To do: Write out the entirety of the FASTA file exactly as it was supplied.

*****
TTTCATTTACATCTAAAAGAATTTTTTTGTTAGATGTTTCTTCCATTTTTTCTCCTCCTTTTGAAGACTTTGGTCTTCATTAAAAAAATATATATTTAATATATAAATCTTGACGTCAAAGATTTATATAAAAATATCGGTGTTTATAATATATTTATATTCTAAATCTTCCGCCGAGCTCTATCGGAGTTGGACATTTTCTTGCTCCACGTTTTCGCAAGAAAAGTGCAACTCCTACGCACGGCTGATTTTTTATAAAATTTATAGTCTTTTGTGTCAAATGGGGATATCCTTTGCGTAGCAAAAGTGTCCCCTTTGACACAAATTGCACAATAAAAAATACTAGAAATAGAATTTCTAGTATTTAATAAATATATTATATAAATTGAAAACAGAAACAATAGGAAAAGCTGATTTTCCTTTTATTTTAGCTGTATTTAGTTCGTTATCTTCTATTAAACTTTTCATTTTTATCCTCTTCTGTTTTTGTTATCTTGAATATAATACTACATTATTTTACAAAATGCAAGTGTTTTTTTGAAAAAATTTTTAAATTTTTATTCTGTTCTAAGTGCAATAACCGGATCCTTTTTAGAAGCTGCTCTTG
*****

TTTCATTTACATCTAAAAGAATTTTTTTGTTAGATGTTTCTTCCATTTTTTCTCCTCCTTTTGAAGACTTTGGTCTTCATTAAAAAAATATATATTTAATATATAAATCTTGACGTCAAAGATTTATATAAAAATATCGGTGTTTATAATATATTTATATTCTAAATCTTCCGCCGAGCTCTATCGGAGTTGGACATTTTCTTGCTCCACGTTTTCGCAAGAAAAGTGCAACTCCTACGCACGGCTGATTTTTTATAAAATTTATAGTCTTTTGTGTCAAATGGGGATATCCTTTGCGTAGCAAAAGTGTCCCCTTTGACACAAATTGCACAATAAAAAATACTAGAAATAGAATTTCTAGTATTTAATAAATATATTATATAAATTGAAAACAGAAACAATAGGAAAAGCTGATTTTCCTTTTATTTTAGCTGTATTTAGTTCGTTATCTTCTATTAAACTTTTCATTTTTATCCTCTTCTGTTTTTGTTATCTTGAATATAATACTACATTATTTTACAAAATGCAAGTGTTTTTTTGAAAAAATTTTTAAATTTTTATTCTGTTCTAAGTGCAATAACCGGATCCTTTTTAGAAGCTGCTCTTG